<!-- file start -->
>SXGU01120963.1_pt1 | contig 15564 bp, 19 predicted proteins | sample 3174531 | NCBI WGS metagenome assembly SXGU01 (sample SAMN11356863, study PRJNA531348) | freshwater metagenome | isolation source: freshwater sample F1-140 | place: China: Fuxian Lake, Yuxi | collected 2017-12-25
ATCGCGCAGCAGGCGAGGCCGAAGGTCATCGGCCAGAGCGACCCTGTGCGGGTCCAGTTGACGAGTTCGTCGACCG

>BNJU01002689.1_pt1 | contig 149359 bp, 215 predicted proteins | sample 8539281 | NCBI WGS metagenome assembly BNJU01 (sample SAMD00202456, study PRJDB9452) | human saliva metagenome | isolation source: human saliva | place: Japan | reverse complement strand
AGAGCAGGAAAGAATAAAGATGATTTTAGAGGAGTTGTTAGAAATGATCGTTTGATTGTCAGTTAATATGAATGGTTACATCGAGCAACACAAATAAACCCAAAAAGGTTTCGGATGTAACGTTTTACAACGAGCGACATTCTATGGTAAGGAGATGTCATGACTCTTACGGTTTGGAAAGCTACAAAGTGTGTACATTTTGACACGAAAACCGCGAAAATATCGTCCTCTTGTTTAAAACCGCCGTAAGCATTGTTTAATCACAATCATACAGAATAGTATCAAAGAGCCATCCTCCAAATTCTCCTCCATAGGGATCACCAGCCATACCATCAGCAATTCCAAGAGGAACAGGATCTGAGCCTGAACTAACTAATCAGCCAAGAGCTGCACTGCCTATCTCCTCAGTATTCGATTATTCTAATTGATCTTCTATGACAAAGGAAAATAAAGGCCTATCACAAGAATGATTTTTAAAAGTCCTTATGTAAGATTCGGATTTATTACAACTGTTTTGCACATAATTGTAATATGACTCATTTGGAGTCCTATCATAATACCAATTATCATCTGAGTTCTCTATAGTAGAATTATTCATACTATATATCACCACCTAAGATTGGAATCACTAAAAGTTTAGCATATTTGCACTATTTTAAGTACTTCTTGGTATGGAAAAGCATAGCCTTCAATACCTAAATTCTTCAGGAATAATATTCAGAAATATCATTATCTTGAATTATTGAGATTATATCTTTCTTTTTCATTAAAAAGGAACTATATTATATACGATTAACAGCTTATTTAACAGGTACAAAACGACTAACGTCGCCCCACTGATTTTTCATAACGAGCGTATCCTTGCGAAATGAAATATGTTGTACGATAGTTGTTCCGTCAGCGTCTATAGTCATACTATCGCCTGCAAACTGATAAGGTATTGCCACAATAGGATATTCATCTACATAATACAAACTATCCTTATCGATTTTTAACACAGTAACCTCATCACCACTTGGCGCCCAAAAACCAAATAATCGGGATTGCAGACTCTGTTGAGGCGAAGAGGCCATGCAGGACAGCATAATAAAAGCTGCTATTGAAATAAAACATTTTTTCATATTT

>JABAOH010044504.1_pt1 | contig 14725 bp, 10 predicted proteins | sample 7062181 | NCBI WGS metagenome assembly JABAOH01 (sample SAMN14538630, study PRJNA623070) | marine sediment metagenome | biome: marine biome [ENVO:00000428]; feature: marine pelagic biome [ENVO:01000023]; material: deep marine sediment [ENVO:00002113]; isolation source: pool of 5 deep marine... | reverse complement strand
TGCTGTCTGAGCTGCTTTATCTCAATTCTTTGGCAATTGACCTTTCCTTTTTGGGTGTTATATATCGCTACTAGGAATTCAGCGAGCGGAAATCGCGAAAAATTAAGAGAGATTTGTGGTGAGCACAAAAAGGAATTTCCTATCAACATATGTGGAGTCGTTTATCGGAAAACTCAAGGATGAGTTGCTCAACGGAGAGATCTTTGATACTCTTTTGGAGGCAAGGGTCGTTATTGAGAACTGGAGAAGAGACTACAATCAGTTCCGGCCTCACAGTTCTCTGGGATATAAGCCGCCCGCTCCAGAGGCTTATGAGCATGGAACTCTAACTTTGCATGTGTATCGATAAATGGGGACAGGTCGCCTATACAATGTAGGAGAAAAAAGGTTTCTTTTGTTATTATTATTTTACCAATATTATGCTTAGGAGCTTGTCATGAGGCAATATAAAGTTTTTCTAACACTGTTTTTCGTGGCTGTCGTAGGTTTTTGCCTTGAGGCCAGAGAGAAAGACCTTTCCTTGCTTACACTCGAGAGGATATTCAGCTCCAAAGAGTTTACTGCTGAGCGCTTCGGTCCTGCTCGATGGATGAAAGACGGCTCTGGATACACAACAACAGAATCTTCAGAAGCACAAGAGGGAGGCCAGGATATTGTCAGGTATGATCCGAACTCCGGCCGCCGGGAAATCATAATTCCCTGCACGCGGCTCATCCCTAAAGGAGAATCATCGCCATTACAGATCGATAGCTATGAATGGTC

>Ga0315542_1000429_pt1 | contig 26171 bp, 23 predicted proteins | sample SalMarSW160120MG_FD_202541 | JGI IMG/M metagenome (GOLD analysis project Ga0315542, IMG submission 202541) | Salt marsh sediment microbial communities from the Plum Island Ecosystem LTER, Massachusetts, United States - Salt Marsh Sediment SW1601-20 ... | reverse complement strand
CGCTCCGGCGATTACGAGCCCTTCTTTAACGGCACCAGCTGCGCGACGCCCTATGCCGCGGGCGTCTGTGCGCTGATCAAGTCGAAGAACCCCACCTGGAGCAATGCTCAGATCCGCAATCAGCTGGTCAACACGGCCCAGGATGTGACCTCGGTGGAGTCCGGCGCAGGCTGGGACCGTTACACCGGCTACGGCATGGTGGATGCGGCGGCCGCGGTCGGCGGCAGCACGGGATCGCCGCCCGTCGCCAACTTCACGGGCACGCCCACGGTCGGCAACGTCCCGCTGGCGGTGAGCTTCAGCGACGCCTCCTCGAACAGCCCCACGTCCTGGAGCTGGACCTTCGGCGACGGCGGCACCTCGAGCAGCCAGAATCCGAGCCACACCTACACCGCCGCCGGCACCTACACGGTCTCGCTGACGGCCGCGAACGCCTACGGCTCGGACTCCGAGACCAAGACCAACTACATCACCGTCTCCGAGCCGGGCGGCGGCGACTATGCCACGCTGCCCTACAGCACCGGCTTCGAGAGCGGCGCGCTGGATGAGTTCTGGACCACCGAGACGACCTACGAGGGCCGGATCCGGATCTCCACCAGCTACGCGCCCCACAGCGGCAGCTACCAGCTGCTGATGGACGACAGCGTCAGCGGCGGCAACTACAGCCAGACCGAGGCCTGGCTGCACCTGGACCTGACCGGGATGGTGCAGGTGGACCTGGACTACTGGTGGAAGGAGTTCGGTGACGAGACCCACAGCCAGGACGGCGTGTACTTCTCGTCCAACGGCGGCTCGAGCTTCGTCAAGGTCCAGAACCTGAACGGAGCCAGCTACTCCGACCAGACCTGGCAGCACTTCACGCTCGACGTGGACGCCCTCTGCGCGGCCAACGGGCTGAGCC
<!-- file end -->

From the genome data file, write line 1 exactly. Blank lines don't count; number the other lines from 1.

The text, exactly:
>SXGU01120963.1_pt1 | contig 15564 bp, 19 predicted proteins | sample 3174531 | NCBI WGS metagenome assembly SXGU01 (sample SAMN11356863, study PRJNA531348) | freshwater metagenome | isolation source: freshwater sample F1-140 | place: China: Fuxian Lake, Yuxi | collected 2017-12-25